Nowhere else can you find pasture raised heritage breed mutton raised in the United States!

Ground mutton should be a staple of any meat-lovers repertoire: the burgers are extraordinary, and as a ragu for pasta (pappardelle, please!) it is a stone-cold classic. Also meatballs, chili, and of course, as the foundation for Shepherd’s Pie, the greatest pub food of them all! Consuming ground meat is the best way to ensure a true nose-to-tail, sustainable farming system because it uses the remainder of all the best cuts.

A sheep in its first year is classified as lamb and its meat is also called lamb. In its second year the meat is called hogget, and when the sheep is older than two years, the meat is called mutton. Access to mutton is extremely rare!

Mutton is beautifully marbled, mellow, and subdued — even more delicate and tender than lamb — yet succulent with a full, round finish. Even those who don't tend towards the flavor of lamb find heritage mutton to be exceptional. The fat is absolutely edible, like a great lardo from Italy. When heritage breeds are the ingredient, we love adding age to change the flavor – whether it be cured meat, dry aged steak, or lamb spending an extra year (or two!) on pasture.

  • 100% Heritage breeds raised on pasture and 100% antibiotic free
  • Raised exclusively for Heritage Foods by Ben Machin and Grace Bowmer of Tamarack Sheep Farm in Vermont
  • Heritage mutton has tremendous marbling resulting in a more tender, exquisite, and juicy meat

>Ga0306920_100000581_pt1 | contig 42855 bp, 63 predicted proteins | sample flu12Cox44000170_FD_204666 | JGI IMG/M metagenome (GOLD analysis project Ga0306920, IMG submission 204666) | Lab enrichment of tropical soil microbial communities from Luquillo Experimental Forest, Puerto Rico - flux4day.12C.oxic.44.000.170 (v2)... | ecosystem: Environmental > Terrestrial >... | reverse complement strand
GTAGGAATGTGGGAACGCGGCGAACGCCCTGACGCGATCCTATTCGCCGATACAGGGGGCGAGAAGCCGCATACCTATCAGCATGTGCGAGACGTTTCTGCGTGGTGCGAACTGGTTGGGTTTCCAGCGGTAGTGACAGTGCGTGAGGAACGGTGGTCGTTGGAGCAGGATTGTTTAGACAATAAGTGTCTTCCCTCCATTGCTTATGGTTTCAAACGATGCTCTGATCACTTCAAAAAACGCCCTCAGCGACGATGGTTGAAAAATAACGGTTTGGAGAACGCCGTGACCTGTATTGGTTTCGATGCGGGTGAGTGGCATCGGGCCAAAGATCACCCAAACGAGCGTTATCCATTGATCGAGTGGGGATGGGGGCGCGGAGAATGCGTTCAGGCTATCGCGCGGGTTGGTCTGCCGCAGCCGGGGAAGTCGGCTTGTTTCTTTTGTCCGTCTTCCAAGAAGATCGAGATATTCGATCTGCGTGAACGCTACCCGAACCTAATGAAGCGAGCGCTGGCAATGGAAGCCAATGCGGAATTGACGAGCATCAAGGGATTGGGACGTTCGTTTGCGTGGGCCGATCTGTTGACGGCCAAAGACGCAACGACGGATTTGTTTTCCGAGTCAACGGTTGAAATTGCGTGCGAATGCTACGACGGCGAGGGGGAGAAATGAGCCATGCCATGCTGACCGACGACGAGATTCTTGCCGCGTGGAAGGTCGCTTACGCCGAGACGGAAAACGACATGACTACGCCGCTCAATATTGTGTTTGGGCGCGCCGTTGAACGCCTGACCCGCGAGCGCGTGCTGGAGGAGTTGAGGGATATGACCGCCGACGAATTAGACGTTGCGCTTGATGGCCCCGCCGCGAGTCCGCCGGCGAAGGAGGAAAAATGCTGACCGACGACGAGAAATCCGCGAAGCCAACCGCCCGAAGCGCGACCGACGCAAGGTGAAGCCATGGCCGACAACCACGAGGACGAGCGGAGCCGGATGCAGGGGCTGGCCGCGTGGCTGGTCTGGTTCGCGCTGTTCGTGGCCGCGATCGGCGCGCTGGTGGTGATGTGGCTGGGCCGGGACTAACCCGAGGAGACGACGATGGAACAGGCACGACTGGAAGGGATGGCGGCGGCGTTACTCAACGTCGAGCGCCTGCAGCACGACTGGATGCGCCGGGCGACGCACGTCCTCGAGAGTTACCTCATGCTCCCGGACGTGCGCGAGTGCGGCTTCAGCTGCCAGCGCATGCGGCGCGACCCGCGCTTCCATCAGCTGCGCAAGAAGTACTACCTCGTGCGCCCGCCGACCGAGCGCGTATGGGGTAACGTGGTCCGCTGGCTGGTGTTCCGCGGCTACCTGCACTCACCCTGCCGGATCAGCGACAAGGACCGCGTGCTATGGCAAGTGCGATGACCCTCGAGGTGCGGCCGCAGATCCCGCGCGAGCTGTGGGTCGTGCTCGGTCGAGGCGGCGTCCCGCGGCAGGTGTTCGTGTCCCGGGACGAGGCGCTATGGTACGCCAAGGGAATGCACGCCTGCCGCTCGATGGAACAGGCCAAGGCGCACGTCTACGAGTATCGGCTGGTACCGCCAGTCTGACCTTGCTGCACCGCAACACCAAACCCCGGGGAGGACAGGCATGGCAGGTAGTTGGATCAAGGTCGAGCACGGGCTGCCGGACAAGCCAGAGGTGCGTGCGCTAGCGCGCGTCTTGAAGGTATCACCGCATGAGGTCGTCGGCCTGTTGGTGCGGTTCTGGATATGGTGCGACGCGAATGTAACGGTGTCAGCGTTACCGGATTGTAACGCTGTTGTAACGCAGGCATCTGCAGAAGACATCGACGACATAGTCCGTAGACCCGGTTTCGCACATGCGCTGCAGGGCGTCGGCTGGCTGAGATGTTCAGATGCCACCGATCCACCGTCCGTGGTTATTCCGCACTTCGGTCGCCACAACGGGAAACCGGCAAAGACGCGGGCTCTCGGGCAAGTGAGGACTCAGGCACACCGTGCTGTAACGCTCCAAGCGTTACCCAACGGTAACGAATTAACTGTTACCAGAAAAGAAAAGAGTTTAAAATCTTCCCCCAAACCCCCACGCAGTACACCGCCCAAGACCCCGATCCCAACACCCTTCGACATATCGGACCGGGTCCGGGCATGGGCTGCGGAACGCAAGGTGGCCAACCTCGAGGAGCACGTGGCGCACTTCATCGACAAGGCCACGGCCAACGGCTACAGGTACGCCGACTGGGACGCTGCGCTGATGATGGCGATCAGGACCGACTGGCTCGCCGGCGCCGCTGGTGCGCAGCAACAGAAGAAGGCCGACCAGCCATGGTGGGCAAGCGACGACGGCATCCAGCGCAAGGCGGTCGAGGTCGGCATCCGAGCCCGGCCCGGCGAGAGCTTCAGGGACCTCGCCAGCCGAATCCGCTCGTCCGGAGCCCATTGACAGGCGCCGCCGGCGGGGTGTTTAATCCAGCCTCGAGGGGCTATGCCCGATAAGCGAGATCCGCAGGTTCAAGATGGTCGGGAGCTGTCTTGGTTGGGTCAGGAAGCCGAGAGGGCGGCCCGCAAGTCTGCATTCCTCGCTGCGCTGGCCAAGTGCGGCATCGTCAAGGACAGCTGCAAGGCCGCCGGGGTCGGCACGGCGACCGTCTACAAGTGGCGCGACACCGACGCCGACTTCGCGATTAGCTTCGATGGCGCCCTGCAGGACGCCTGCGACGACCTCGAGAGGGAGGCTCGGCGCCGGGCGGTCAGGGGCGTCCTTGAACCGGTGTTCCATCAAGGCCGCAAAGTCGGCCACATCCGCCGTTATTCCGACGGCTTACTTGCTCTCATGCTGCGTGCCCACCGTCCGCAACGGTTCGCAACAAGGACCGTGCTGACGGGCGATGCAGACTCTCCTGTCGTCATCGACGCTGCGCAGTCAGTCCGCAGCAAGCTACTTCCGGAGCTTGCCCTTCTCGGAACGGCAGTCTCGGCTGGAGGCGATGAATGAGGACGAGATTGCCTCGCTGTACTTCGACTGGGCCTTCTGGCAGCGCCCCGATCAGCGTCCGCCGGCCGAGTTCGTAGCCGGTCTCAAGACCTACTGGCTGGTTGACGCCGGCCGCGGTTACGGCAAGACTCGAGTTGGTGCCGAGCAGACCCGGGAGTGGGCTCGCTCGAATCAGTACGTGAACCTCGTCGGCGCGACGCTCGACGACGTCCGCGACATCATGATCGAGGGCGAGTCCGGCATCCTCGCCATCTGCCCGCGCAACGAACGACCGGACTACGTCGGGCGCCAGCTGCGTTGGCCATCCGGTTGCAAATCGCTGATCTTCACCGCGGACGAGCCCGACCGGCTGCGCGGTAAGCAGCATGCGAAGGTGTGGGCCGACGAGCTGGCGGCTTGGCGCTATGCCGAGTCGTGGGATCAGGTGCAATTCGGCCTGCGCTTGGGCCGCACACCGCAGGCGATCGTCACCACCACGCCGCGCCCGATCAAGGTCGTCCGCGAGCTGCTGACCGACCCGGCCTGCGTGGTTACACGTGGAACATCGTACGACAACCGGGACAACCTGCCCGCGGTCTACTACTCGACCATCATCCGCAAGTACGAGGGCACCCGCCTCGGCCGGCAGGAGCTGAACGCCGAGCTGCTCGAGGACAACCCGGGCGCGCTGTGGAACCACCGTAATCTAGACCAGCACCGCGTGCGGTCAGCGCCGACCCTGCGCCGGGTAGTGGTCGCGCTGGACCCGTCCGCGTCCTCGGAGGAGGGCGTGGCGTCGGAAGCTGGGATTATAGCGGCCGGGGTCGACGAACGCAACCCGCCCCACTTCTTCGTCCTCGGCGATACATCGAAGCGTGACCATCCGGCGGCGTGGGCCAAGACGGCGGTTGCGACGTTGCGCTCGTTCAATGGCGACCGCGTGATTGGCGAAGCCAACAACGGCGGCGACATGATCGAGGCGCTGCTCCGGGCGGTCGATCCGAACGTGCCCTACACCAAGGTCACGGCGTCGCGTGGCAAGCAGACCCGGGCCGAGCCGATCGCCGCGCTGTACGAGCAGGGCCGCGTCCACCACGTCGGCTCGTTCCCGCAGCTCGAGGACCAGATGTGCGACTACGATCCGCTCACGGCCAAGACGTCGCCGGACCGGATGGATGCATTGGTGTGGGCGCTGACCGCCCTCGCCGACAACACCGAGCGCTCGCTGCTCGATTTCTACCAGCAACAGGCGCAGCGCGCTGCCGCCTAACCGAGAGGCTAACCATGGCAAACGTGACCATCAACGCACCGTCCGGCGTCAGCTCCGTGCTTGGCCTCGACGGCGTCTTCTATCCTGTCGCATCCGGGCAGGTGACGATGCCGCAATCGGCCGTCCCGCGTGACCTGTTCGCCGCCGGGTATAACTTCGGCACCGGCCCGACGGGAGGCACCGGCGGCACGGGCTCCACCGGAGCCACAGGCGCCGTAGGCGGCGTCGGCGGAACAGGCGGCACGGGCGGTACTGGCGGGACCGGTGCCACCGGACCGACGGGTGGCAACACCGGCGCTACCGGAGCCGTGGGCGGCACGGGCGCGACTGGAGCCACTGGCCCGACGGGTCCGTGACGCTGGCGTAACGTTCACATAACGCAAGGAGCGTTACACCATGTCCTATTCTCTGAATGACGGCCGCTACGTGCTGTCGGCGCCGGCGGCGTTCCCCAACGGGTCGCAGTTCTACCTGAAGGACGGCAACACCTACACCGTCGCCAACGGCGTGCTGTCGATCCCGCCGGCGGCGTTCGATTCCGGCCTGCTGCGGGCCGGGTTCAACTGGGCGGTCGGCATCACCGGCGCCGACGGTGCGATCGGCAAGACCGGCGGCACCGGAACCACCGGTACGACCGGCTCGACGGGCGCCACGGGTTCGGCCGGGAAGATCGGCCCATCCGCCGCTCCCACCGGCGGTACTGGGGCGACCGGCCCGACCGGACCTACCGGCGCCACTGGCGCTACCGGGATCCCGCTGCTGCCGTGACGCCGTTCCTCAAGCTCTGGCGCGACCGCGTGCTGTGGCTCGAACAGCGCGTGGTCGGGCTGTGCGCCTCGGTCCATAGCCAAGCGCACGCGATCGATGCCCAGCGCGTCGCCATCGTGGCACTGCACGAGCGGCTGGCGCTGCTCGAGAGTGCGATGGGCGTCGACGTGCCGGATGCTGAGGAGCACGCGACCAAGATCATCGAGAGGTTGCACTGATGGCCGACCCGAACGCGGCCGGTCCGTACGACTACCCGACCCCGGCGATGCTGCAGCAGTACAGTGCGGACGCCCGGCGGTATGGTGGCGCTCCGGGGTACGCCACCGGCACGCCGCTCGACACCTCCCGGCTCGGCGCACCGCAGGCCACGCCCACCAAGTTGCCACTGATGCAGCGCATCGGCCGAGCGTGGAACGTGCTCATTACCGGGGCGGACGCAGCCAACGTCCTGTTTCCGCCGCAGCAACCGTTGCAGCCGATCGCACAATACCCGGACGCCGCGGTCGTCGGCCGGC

Delivered frozen.

Heritage Foods


Heritage Foods is a mail order and wholesale company founded in 2001 to preserve endangered species of livestock from extinction. Heritage Foods learned about the plight of endangered foods through Slow Food, a non-profit organization created in Italy in 1986, in part to protest the opening of a McDonald’s on the Spanish Steps in Rome, and to bring attention to endangered regional cuisines and ingredients.

Modern factory farming focuses solely on faster-growing animals, and a bottom line that reflects little interest in biodiversity, sustainability, healthy food, or animal welfare. Ancient breeds of livestock are becoming extinct. Such a narrow spectrum is a threat to food security. Unlike endangered wildlife — which can be saved through foundations, preserves, and zoos — the species that were once the foundation of our food supply can only be saved when popular demand increases and farmers have the incentive to raise them.

Heritage breeds are the very foundation of our agricultural history and gastronomic identity. Each breed comes from a unique culinary tradition, with its own pure genetic line, and boasts a different, nuanced flavor. A true heritage breed can be traced back prior to the advent of industrial farming, meaning that they are directly connected to the beginnings of settled agriculture. Industrial breeds, the mainstay of the fast food and supermarket industries, were developed through years of cynical genetic selection and artificial insemination.

Heritage Foods' partner farmers grow 100% heritage breed pigs, turkeys, lamb, chickens, ducks, guineas, and geese. All animals are raised humanely, outdoors, on-pasture, using traditional farming techniques. They reproduce naturally and are never fed any antibiotics or growth hormones. Heritage meats are juicy and tender from their marbling, and boast a profound taste and depth of flavor that has not been squashed by a corporate culture that only cares about rapid production.

Heritage Foods purchases whole animals nose-to-tail and sells them in parts for retail and wholesale.

“Heritage Foods — the company at the forefront of the nonindustrial meat movement —" The New York Times

Keep frozen until ready to use. Defrost in the fridge and cook within 3 days.